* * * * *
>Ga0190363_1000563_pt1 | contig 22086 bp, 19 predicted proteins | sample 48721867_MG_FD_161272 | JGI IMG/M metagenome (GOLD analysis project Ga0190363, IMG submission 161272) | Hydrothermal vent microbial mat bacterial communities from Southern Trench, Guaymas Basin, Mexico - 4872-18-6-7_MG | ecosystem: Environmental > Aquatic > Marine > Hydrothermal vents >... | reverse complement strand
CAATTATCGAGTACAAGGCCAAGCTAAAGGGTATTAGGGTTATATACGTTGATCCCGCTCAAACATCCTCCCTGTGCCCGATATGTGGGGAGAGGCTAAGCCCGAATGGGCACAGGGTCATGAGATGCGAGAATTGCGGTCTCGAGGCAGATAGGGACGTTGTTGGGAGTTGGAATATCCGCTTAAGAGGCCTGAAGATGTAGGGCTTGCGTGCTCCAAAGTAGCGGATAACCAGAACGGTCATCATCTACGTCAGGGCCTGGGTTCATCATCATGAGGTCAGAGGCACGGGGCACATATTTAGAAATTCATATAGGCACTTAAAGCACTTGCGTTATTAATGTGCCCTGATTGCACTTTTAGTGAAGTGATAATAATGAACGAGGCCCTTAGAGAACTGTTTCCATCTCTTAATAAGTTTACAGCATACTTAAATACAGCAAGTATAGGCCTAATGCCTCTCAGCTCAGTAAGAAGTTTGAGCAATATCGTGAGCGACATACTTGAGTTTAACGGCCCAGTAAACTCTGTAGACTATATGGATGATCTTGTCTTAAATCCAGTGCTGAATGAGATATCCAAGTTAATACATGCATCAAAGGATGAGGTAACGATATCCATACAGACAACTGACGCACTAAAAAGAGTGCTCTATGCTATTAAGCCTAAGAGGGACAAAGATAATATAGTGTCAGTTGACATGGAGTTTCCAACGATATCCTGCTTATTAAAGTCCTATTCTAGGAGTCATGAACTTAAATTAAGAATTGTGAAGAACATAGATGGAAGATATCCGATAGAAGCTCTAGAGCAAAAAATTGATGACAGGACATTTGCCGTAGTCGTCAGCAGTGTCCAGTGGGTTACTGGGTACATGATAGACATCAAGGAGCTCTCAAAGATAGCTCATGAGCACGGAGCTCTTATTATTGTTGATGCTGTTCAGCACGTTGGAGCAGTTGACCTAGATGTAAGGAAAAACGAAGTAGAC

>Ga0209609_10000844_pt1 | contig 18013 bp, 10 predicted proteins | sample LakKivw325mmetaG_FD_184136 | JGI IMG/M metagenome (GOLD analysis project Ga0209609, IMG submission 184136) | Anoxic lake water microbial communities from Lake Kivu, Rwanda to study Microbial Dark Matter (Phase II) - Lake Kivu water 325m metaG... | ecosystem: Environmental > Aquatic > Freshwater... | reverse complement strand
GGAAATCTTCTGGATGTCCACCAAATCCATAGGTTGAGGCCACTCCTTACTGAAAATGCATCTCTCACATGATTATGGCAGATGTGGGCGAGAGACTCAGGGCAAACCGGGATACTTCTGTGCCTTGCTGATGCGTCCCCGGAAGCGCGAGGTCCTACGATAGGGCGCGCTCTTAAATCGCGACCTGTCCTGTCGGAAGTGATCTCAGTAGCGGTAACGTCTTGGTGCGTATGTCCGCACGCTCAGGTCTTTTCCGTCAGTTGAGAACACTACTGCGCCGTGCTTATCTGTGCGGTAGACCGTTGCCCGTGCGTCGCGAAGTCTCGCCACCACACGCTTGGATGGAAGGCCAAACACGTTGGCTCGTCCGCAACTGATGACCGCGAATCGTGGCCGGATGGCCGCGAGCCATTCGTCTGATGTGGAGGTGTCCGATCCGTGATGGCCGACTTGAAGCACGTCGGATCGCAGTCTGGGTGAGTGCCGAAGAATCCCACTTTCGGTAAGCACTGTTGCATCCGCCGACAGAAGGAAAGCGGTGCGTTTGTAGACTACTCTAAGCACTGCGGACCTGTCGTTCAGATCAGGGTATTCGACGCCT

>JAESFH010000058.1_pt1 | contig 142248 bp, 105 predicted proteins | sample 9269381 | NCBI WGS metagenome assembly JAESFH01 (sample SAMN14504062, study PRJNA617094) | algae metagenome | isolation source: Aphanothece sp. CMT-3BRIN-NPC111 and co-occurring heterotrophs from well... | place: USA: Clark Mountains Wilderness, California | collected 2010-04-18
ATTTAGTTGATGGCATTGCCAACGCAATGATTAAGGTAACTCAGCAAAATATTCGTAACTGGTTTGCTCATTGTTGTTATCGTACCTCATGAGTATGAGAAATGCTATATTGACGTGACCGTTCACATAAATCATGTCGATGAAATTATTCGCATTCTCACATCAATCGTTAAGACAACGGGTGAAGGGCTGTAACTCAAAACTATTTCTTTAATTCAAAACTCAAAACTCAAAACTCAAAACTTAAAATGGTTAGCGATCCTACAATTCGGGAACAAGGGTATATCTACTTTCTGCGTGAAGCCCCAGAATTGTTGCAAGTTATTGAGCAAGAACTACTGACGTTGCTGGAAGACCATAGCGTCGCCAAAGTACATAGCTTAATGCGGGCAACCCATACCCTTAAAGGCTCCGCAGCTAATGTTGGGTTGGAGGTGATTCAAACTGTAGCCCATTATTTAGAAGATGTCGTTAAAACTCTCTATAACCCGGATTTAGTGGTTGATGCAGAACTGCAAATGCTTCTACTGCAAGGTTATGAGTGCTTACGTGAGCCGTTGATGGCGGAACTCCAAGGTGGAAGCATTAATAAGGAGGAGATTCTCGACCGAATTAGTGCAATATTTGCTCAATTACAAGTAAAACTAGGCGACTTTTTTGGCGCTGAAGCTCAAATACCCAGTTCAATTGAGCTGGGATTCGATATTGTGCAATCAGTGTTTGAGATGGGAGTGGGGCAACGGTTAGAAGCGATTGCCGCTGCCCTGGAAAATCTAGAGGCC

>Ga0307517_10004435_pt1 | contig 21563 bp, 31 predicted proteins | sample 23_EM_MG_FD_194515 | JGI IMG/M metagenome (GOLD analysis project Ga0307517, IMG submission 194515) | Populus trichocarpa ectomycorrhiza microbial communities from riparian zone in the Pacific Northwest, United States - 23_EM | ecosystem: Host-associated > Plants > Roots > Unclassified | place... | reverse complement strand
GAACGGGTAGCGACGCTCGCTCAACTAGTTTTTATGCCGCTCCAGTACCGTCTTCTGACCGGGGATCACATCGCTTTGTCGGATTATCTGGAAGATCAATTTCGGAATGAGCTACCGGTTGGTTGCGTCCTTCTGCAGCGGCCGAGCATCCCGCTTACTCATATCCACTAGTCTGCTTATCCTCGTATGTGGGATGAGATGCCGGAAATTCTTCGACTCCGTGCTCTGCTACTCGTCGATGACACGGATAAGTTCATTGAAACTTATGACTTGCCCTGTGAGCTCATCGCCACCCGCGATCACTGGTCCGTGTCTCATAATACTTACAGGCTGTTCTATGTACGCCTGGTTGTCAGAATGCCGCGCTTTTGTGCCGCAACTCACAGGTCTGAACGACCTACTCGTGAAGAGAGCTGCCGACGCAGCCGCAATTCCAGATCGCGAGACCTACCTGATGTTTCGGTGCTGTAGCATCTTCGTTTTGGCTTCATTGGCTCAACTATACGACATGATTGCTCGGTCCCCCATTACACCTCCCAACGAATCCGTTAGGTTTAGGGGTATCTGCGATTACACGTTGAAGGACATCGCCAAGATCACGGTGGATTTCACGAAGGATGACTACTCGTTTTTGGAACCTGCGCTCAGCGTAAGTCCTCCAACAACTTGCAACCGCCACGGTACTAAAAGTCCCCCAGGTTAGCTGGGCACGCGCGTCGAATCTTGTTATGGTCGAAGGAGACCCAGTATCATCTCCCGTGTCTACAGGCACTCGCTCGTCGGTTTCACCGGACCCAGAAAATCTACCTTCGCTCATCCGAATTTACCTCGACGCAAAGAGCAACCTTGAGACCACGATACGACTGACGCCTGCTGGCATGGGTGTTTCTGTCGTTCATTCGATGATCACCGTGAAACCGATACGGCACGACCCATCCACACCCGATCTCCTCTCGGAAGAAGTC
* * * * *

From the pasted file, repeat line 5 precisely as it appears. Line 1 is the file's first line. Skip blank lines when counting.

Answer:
>JAESFH010000058.1_pt1 | contig 142248 bp, 105 predicted proteins | sample 9269381 | NCBI WGS metagenome assembly JAESFH01 (sample SAMN14504062, study PRJNA617094) | algae metagenome | isolation source: Aphanothece sp. CMT-3BRIN-NPC111 and co-occurring heterotrophs from well... | place: USA: Clark Mountains Wilderness, California | collected 2010-04-18